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Hussaini, aged 5, is being treated for malaria in MSF Gwange hospital (Maiduguri, Borno), cared for by his grandmother, Hajja. “He has been having this sickness for about a month, though he has sickle cell anaemia as well,” says Hajja. “If it weren’t for MSF, I wouldn’t have been able to afford his treatment, because Hussaini lost his parents and I too have been alone since my husband died.”
Nigeria has some of the highest number of deaths from malaria worldwide. Usually, peak malaria season takes place during the rainy season from August to mid-October, when mosquitoes breed, after which patient numbers begin to decrease. This year, however, medical teams from Médecins Sans Frontières/Doctors Without Borders (MSF) working in northeast Nigeria’s Borno state have witnessed a spike in malaria cases even into the dry season.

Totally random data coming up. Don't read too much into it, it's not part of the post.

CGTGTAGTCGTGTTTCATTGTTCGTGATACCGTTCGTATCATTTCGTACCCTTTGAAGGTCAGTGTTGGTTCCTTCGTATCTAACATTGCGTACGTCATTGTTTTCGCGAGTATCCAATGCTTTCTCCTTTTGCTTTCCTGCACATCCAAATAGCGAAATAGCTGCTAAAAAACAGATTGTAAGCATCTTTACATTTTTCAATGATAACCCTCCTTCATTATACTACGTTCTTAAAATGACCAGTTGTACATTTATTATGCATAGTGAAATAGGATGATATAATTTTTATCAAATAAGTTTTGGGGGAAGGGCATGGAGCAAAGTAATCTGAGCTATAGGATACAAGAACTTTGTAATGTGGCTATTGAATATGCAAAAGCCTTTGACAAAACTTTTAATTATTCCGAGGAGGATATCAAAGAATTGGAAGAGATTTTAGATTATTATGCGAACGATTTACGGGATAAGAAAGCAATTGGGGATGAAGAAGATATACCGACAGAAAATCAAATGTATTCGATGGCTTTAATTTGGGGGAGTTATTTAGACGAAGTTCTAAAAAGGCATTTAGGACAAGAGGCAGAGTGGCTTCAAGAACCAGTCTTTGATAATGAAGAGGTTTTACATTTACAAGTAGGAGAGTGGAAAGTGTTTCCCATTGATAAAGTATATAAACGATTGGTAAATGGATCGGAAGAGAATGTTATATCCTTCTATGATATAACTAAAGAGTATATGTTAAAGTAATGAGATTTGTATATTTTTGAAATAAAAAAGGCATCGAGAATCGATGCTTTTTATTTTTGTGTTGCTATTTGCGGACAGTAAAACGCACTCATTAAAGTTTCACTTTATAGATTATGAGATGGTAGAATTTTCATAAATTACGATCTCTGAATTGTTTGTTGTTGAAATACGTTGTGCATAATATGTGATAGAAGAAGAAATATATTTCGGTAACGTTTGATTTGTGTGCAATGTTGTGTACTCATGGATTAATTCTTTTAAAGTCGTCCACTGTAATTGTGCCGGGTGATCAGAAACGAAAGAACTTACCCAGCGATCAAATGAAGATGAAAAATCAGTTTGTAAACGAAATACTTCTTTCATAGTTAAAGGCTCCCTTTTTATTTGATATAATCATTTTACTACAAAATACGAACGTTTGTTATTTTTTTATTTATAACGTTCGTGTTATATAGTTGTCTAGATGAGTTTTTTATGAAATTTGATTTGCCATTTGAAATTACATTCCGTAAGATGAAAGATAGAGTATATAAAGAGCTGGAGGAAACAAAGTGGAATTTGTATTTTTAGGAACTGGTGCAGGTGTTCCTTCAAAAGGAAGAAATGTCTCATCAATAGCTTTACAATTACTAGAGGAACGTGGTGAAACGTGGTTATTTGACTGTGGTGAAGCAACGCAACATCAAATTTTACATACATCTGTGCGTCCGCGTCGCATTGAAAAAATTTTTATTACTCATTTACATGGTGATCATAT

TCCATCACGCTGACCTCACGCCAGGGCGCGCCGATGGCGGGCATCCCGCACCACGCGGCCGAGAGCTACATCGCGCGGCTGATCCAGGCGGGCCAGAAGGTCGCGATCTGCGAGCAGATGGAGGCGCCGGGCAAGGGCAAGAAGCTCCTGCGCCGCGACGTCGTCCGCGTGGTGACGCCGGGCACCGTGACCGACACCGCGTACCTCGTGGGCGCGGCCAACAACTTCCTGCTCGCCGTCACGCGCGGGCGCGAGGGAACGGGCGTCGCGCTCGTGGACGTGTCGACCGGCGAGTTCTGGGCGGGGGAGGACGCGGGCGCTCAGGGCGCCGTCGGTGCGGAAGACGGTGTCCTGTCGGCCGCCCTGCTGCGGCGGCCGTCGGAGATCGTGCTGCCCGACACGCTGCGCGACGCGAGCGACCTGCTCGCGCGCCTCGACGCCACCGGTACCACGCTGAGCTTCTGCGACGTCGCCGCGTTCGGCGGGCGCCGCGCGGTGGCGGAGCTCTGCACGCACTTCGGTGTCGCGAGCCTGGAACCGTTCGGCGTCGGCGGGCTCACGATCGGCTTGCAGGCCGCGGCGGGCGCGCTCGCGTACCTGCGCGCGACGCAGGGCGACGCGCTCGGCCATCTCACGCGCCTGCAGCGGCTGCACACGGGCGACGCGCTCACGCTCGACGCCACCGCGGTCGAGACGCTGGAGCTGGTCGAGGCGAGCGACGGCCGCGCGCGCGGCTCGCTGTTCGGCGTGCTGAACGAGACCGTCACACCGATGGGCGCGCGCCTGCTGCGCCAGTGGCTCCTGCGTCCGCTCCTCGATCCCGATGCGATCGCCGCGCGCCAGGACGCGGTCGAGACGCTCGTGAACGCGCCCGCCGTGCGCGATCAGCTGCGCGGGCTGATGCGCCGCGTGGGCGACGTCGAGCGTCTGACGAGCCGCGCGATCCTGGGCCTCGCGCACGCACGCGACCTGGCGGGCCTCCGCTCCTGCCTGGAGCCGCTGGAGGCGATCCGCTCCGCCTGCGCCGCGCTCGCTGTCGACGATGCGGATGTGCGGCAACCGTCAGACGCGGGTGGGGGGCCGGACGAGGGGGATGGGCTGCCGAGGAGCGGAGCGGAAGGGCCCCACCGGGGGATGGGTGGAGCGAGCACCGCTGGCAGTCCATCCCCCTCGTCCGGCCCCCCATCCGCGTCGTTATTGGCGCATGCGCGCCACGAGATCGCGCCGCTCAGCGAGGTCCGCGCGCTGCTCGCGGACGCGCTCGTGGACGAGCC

In response to the high numbers of people with malaria and the shortage of antimalarials, MSF has provided the Ministry of Health and other organizations with 120,000 antimalarial tablets after COVID-19 restrictions disrupted or delayed the import of antimalarials to Nigeria.